Before I proceed, a proper disclosure: Python provides a better method for managing resources than destructors – contexts. I won’t turn this into a tutorial of contexts, but you should really get yourself familiar with the with statement and objects that can be used inside. For example, the best way to handle writing to a file is:

with open('out.txt', 'w') as of:

This makes sure the file is properly closed when the block inside with exits, even if exceptions are thrown. Note that this demonstrates a standard context manager. Another is threading.lock, which returns a context manager very suitable to be used in a with statement. You should read PEP 343 for more details.

While recommended, with isn’t always applicable. For example, assume you have an object that encapsulates some sort of a database that has to be committed and closed when the object ends its existence. Now suppose the object should be a member variable of some large and complex class (say, a GUI dialog, or a MVC model class). The parent interacts with the DB object from time to time in different methods, so using with isn’t practical. What’s needed is a functioning destructor.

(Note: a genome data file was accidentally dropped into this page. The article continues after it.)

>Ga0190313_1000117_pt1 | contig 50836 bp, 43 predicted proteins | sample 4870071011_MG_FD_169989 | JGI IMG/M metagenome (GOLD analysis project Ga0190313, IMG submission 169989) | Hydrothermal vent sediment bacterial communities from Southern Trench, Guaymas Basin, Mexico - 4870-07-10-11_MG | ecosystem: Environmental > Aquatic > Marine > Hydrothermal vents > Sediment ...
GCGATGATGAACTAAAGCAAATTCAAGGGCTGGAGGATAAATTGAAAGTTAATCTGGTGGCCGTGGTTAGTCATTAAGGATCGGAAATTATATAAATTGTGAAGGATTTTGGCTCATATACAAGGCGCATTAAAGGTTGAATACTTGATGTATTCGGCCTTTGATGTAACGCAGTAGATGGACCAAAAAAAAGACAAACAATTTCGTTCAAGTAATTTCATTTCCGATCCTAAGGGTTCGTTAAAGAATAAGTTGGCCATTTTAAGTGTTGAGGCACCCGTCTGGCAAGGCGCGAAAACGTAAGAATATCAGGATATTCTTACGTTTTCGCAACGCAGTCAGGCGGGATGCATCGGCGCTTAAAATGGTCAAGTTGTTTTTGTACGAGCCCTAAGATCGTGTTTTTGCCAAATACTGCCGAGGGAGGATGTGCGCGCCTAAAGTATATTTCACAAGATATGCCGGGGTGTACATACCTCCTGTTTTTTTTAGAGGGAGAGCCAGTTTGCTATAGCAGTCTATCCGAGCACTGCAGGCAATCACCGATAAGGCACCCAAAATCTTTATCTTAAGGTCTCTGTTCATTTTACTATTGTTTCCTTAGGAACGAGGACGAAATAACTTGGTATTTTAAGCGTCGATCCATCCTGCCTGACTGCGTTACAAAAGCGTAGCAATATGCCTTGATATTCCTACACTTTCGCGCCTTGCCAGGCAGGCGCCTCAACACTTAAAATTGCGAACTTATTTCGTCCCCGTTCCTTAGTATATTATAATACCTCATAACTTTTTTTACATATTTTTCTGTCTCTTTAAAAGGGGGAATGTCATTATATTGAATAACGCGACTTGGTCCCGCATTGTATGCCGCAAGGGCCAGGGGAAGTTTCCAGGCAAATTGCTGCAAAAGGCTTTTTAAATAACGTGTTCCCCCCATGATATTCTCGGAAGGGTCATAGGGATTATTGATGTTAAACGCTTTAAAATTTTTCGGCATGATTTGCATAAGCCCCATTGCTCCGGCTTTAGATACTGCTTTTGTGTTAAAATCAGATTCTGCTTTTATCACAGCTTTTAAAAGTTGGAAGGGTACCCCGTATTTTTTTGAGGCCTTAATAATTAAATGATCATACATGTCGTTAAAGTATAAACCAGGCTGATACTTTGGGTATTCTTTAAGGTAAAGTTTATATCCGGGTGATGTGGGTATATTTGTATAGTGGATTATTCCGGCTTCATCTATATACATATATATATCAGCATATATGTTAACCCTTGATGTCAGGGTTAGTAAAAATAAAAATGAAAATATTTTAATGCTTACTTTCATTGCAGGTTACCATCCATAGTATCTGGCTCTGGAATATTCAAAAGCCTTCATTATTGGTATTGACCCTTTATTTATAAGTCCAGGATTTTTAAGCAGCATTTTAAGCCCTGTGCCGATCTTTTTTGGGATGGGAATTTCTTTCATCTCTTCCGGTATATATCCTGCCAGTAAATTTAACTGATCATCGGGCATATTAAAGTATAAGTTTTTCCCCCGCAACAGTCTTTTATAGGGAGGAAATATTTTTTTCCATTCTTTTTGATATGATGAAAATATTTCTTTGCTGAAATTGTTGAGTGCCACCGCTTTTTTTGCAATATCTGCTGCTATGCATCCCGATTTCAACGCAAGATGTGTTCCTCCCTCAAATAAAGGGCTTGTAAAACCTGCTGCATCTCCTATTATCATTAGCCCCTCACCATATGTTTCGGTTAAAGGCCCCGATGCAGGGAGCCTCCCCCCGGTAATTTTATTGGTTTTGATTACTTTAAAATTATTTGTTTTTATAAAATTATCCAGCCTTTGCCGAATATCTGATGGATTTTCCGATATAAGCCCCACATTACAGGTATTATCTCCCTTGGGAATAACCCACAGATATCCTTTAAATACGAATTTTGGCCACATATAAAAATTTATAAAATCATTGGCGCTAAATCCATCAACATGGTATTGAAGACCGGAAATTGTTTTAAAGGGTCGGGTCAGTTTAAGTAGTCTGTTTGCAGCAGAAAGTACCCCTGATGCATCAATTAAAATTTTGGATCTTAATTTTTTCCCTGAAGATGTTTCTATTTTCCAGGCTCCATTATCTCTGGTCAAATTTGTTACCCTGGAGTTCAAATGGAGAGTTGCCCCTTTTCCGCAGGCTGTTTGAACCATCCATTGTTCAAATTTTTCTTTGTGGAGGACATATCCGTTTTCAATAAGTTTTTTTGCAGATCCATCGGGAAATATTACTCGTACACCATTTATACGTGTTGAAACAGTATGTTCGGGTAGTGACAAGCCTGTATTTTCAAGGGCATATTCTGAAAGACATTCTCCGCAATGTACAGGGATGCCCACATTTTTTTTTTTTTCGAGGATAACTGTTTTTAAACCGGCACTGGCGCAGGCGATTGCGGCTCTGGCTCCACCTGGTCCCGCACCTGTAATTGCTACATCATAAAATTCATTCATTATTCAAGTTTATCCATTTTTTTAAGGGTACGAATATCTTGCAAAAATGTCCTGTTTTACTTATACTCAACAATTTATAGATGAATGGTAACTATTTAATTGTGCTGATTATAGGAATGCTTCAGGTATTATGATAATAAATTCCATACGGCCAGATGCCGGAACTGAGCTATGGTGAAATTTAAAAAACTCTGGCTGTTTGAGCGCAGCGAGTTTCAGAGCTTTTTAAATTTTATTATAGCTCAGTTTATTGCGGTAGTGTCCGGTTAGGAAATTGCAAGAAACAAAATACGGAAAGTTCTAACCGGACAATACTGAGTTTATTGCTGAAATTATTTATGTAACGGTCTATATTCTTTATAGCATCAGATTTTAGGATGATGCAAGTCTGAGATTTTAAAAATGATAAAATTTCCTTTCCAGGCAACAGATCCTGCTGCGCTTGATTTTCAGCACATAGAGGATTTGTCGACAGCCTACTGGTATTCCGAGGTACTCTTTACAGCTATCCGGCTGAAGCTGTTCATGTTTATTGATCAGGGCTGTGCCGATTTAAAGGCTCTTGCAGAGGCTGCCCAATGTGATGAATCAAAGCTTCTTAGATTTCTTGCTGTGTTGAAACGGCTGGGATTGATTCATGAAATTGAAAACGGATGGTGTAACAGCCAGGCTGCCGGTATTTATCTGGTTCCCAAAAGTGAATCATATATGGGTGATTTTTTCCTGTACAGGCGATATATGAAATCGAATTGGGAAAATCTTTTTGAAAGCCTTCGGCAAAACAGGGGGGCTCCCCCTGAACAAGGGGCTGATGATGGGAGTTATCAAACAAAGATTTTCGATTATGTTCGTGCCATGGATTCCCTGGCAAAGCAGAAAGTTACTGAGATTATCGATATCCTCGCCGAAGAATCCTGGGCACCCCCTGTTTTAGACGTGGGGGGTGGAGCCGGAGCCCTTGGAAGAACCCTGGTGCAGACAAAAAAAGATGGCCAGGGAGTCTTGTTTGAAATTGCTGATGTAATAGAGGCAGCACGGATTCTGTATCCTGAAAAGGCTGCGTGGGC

Where destructors go astray

To solve the use case I presented in the last paragraph, you can employ the __del__ destructor. However, it’s important to know that this doesn’t always work well. The nemesis of a reference-counting garbage collector is circular references. Here’s an example:

class FooType(object):
    def __init__(self, id, parent): = id
        self.parent = parent
        print 'Foo',, 'born'

    def __del__(self):
        print 'Foo',, 'died'

class BarType(object):
    def __init__(self, id): = id = FooType(id, self)
        print 'Bar',, 'born'

    def __del__(self):
        print 'Bar',, 'died'

b = BarType(12)


Foo 12 born
Bar 12 born

Ouch… what has happened? Where are the destructors? Here’s what the Python documentation has to say on the matter:

Circular references which are garbage are detected when the option cycle detector is enabled (it’s on by default), but can only be cleaned up if there are no Python-level __del__() methods involved.